“how about the video with a little talk”— politicians/diplomats discussing various scenarios of how things may play out and what consequences there will be for their country? I’d say they are doing their job. When you video tape them bringing in (American) military units, tanks and the like, let me know.

            re: Brzezinski’s quote, here’s how you cited it: ““Without Ukraine Russia ceases to be empire”. *Russia* ceases to be an empire. Not the US. The only country seizing (part of) Ukraine is Russia. Not the US. So stop assigning blame to another party. На воре шапка горит.

            Re: your opinion of Ukrainians, here’s what you said in an earlier comment (pasting verbatim again): ““Ethnic Ukrainians” might think whatever they want about Putin and Russia, but without Russia they are nothing.” — Hmmm… I’ve read that somewhere before… Ah yes in Goebbels’ diaries! Only he extended that opinion to Russians as well.

            As for Russian having stopped “fascism”, several points need to be made. First of all, if anything, it stopped Nazism (not the same thing). Nor does it prevent Russia from being largely the same type of system. And they didn’t single-handedly stop the Nazis either, though the Russians tend to forget/ignore that little fact.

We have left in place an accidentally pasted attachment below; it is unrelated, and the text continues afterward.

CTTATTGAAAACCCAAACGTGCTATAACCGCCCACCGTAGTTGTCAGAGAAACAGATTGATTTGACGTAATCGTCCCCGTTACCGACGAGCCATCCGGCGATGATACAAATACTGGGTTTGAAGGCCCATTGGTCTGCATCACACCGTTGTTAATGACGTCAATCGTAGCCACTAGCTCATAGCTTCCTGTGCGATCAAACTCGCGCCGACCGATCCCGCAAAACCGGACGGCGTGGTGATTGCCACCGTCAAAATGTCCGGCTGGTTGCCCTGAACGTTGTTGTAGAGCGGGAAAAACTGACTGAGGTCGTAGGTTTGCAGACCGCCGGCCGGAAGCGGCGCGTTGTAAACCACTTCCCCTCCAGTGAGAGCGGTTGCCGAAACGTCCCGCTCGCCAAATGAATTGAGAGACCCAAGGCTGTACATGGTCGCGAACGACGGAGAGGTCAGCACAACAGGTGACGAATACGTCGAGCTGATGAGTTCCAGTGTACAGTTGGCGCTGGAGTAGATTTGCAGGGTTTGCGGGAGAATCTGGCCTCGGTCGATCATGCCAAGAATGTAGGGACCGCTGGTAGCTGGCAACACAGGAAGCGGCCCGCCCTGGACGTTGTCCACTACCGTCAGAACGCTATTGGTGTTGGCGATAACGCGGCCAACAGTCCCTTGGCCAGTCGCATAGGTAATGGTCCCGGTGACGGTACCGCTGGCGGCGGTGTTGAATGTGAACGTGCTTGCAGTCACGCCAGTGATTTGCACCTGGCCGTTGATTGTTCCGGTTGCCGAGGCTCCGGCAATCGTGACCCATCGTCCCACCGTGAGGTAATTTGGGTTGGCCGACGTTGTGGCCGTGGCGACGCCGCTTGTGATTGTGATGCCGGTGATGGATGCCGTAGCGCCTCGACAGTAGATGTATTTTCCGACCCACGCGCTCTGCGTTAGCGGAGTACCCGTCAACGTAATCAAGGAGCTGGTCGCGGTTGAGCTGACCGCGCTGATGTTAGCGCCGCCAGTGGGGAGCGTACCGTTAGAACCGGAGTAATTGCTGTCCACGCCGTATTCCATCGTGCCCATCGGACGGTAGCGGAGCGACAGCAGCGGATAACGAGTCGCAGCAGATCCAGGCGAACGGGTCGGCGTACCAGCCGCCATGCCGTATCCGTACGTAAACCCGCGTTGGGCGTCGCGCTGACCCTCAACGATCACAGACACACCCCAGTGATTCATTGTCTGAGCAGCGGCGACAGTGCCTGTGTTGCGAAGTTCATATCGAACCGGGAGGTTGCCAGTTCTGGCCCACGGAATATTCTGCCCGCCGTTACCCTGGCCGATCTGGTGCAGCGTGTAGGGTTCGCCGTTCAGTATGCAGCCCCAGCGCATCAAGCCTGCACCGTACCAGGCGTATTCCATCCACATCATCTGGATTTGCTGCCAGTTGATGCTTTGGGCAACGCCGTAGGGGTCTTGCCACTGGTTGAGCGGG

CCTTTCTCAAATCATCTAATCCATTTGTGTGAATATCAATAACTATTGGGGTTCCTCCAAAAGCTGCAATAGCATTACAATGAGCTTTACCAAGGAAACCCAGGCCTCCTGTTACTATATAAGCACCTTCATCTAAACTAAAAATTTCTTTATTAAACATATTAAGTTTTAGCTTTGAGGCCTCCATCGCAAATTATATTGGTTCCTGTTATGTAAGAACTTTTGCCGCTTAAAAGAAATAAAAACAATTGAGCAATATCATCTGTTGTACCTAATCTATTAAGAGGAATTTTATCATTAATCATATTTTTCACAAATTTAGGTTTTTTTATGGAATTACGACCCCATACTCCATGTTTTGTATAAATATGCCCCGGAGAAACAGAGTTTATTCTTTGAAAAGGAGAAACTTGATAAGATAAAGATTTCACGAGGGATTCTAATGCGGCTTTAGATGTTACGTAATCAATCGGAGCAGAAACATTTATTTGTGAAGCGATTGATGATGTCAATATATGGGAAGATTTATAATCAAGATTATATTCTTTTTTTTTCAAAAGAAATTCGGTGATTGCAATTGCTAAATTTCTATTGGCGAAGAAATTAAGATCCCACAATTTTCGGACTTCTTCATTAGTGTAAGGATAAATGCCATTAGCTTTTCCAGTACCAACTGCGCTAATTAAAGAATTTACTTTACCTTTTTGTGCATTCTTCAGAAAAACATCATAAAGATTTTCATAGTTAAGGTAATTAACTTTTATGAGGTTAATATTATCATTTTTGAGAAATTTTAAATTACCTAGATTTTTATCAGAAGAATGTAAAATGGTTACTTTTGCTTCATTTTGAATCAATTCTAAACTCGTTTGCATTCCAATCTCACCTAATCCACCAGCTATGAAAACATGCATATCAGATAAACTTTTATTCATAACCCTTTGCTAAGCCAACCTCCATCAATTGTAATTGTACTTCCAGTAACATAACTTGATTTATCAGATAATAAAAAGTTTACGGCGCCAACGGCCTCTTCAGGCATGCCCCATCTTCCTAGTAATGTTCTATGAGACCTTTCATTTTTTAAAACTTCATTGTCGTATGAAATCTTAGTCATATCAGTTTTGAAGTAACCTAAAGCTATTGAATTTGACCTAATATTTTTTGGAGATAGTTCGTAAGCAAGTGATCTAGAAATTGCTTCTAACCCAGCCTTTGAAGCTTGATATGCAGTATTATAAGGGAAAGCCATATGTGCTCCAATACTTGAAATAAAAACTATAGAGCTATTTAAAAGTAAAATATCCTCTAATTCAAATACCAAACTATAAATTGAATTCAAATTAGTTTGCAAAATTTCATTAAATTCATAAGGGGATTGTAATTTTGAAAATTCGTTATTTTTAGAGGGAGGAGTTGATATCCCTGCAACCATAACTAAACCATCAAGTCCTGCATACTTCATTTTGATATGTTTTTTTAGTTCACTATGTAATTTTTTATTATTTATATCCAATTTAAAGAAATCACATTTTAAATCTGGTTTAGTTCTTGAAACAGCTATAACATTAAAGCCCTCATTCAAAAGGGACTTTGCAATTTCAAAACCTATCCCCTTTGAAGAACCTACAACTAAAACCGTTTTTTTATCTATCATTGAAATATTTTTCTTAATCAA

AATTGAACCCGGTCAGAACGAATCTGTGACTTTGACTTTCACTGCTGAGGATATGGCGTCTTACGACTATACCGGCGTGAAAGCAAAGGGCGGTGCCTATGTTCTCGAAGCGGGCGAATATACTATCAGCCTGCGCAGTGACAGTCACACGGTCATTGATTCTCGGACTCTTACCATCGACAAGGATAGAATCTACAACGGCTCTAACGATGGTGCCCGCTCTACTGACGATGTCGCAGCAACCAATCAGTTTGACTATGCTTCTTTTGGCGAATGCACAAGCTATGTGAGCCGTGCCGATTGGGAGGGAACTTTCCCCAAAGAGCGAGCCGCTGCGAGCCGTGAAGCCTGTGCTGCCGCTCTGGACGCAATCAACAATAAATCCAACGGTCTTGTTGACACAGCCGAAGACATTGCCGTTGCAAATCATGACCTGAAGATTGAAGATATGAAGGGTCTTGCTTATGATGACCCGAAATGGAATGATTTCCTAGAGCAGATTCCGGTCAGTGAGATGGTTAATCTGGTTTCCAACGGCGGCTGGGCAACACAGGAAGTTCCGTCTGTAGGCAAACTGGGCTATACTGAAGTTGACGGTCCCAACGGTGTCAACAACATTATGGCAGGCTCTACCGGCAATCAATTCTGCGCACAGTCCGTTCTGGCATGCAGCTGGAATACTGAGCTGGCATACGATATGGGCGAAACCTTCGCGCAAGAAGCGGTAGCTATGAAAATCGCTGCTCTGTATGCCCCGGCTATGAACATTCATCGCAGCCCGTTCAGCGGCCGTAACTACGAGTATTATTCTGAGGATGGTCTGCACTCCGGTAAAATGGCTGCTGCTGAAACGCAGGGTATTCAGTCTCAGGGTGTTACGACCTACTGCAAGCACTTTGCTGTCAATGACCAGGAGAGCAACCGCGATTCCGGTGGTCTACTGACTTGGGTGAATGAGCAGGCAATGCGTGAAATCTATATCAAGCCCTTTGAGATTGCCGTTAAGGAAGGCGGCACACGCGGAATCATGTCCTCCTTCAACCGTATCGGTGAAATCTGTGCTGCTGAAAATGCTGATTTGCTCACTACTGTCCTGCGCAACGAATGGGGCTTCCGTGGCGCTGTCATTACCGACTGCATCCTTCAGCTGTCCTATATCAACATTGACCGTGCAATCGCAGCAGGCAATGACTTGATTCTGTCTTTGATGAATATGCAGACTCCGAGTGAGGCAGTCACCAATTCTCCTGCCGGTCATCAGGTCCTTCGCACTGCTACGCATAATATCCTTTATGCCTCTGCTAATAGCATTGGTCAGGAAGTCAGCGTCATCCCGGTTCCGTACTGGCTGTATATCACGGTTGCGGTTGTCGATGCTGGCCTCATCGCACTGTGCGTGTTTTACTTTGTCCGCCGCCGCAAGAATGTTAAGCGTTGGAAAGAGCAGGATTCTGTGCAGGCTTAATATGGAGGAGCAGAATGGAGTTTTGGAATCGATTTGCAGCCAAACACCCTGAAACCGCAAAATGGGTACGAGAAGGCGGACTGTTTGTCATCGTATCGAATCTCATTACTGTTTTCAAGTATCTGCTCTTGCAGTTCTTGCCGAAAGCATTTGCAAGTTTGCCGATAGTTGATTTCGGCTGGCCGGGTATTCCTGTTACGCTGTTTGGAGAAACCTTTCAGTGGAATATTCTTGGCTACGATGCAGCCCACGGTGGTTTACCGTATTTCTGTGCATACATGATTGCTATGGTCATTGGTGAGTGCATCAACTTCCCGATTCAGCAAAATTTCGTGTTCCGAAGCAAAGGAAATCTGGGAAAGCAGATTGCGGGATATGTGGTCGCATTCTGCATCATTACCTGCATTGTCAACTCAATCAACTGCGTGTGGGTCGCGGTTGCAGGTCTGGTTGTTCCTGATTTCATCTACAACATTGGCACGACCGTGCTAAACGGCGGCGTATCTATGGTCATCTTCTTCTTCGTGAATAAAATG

Finally, let’s get to “Russia… sacrificed 30 millions of its people”. Two points to be made here. First of all, 30 million? It was under ten million, then over ten million, then 20 million, now 30 million? Sounds like the dead are procreating! I will refer you to Mark Solonin’s work: he shows with documentary evidence that the actual number of military and civilian deaths is less than 10 million if I remember correctly (certainly, way less than 30 million). Those numbers were later gamed in order to hide the losses from the Gulag murders. Point #2: regardless of the exact number, which we can argue about (if you have better documentary evidence than Solonin does, I’d like to see it!), the only reason that the USSR lost that many lives is because its leaders never gave a crap about the citizens’ lives in the first place. Nothing to be proud of, really. But being a fascist state that it is, Russia only cares about sacrifices, not prosperity of its citizens. QED.

          • Alexander

            “Politicians/diplomats discussing…”. It’s not just a discussion. They discuss (appoint is more suitable word) their puppets, decide who is who. One or a couple of week passed after the little dirty talk and guess who is a new prime minister of Ukraine? What a coincidence! The American involvement in this crap is out of question, it’s a fact. But I like your logic, let me follow it. There’s not a single Russian soldier in Crimea, all that polite people with machine guns are the new Crimean police. And our diplomats/politicians are just doing their job. Why is the gay (strikethrough) world community so pissed off?

            All right, you don’t like the Brzezinski quote. Let me bring you another one. “The key point to bear in mind is that Russia cannot be in Europe without Ukraine also being in Europe, whereas Ukraine can be in Europe without Russia being in Europe”.